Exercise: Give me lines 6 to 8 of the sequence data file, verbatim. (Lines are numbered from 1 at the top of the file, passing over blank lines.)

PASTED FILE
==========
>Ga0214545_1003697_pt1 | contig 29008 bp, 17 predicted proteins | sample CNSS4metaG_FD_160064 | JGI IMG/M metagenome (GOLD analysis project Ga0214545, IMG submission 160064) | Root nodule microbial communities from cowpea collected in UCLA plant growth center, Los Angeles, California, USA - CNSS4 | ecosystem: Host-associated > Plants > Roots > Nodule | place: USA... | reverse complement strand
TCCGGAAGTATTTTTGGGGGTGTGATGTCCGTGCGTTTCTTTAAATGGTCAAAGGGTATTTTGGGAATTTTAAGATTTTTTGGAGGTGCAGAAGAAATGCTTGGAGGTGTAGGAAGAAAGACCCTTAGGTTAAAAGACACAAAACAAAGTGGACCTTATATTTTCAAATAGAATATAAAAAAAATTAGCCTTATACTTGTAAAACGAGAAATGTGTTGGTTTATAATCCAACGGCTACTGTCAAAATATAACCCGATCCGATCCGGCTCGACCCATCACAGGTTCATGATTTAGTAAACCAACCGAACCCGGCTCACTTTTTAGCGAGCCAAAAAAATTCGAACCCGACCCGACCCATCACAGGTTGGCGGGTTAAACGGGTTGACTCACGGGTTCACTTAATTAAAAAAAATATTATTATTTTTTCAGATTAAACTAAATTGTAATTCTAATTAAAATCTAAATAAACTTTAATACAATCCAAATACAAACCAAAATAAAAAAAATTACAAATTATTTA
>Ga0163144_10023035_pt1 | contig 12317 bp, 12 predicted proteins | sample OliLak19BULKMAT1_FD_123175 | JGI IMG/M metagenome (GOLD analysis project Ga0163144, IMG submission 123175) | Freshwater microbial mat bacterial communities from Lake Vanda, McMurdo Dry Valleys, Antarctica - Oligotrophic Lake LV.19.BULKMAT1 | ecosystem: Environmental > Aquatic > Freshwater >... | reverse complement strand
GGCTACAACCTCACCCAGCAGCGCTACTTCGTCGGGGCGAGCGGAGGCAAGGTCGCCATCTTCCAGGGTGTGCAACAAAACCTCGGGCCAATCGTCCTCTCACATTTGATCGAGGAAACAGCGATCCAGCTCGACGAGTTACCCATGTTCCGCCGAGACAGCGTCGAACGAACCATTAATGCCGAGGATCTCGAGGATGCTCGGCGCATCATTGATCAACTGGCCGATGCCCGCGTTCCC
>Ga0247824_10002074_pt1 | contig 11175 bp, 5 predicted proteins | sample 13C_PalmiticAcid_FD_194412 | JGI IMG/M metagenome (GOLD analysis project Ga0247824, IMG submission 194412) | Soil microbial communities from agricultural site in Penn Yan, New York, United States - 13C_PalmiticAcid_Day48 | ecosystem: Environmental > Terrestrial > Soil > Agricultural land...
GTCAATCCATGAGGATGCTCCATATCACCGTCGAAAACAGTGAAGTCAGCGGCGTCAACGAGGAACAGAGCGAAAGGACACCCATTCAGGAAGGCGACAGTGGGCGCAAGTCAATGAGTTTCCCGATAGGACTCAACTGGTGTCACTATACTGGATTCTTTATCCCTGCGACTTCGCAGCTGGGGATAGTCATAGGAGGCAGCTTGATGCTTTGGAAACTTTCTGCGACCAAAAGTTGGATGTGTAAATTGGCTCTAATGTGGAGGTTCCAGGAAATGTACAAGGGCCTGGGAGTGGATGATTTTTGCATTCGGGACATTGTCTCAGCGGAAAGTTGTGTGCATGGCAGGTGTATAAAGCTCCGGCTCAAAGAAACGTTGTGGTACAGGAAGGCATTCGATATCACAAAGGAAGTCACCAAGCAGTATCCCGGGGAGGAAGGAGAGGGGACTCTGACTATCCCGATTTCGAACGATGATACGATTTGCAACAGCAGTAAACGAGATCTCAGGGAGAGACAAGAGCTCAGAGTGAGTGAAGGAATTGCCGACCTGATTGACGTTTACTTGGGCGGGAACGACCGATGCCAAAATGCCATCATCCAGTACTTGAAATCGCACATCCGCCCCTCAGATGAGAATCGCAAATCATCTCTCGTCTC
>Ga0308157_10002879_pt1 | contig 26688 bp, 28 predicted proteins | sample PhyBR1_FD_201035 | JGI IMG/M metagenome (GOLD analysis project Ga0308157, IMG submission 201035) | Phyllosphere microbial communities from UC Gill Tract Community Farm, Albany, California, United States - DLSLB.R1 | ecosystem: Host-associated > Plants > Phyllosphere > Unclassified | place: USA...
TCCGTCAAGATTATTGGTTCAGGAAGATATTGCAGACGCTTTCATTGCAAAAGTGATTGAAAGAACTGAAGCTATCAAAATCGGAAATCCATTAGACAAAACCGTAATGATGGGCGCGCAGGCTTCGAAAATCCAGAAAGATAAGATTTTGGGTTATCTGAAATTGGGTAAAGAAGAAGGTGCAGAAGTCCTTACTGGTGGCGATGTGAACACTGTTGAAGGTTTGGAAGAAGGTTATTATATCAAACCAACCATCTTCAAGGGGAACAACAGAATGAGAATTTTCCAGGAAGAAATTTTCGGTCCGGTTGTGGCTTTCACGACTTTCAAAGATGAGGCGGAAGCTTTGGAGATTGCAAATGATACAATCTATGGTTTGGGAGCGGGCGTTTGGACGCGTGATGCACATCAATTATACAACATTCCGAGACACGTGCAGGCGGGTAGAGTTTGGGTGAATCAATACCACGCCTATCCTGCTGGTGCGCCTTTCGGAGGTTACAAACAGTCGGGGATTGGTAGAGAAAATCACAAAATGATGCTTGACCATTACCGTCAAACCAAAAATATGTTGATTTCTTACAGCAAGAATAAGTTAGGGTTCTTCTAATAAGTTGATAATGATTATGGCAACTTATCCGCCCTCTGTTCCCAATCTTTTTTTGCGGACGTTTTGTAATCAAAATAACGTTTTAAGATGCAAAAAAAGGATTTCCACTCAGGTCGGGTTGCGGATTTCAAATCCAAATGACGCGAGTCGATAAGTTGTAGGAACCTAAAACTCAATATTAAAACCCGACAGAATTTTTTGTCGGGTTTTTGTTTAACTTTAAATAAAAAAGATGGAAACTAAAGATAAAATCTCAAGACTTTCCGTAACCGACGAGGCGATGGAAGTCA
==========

GTCAATCCATGAGGATGCTCCATATCACCGTCGAAAACAGTGAAGTCAGCGGCGTCAACGAGGAACAGAGCGAAAGGACACCCATTCAGGAAGGCGACAGTGGGCGCAAGTCAATGAGTTTCCCGATAGGACTCAACTGGTGTCACTATACTGGATTCTTTATCCCTGCGACTTCGCAGCTGGGGATAGTCATAGGAGGCAGCTTGATGCTTTGGAAACTTTCTGCGACCAAAAGTTGGATGTGTAAATTGGCTCTAATGTGGAGGTTCCAGGAAATGTACAAGGGCCTGGGAGTGGATGATTTTTGCATTCGGGACATTGTCTCAGCGGAAAGTTGTGTGCATGGCAGGTGTATAAAGCTCCGGCTCAAAGAAACGTTGTGGTACAGGAAGGCATTCGATATCACAAAGGAAGTCACCAAGCAGTATCCCGGGGAGGAAGGAGAGGGGACTCTGACTATCCCGATTTCGAACGATGATACGATTTGCAACAGCAGTAAACGAGATCTCAGGGAGAGACAAGAGCTCAGAGTGAGTGAAGGAATTGCCGACCTGATTGACGTTTACTTGGGCGGGAACGACCGATGCCAAAATGCCATCATCCAGTACTTGAAATCGCACATCCGCCCCTCAGATGAGAATCGCAAATCATCTCTCGTCTC
>Ga0308157_10002879_pt1 | contig 26688 bp, 28 predicted proteins | sample PhyBR1_FD_201035 | JGI IMG/M metagenome (GOLD analysis project Ga0308157, IMG submission 201035) | Phyllosphere microbial communities from UC Gill Tract Community Farm, Albany, California, United States - DLSLB.R1 | ecosystem: Host-associated > Plants > Phyllosphere > Unclassified | place: USA...
TCCGTCAAGATTATTGGTTCAGGAAGATATTGCAGACGCTTTCATTGCAAAAGTGATTGAAAGAACTGAAGCTATCAAAATCGGAAATCCATTAGACAAAACCGTAATGATGGGCGCGCAGGCTTCGAAAATCCAGAAAGATAAGATTTTGGGTTATCTGAAATTGGGTAAAGAAGAAGGTGCAGAAGTCCTTACTGGTGGCGATGTGAACACTGTTGAAGGTTTGGAAGAAGGTTATTATATCAAACCAACCATCTTCAAGGGGAACAACAGAATGAGAATTTTCCAGGAAGAAATTTTCGGTCCGGTTGTGGCTTTCACGACTTTCAAAGATGAGGCGGAAGCTTTGGAGATTGCAAATGATACAATCTATGGTTTGGGAGCGGGCGTTTGGACGCGTGATGCACATCAATTATACAACATTCCGAGACACGTGCAGGCGGGTAGAGTTTGGGTGAATCAATACCACGCCTATCCTGCTGGTGCGCCTTTCGGAGGTTACAAACAGTCGGGGATTGGTAGAGAAAATCACAAAATGATGCTTGACCATTACCGTCAAACCAAAAATATGTTGATTTCTTACAGCAAGAATAAGTTAGGGTTCTTCTAATAAGTTGATAATGATTATGGCAACTTATCCGCCCTCTGTTCCCAATCTTTTTTTGCGGACGTTTTGTAATCAAAATAACGTTTTAAGATGCAAAAAAAGGATTTCCACTCAGGTCGGGTTGCGGATTTCAAATCCAAATGACGCGAGTCGATAAGTTGTAGGAACCTAAAACTCAATATTAAAACCCGACAGAATTTTTTGTCGGGTTTTTGTTTAACTTTAAATAAAAAAGATGGAAACTAAAGATAAAATCTCAAGACTTTCCGTAACCGACGAGGCGATGGAAGTCA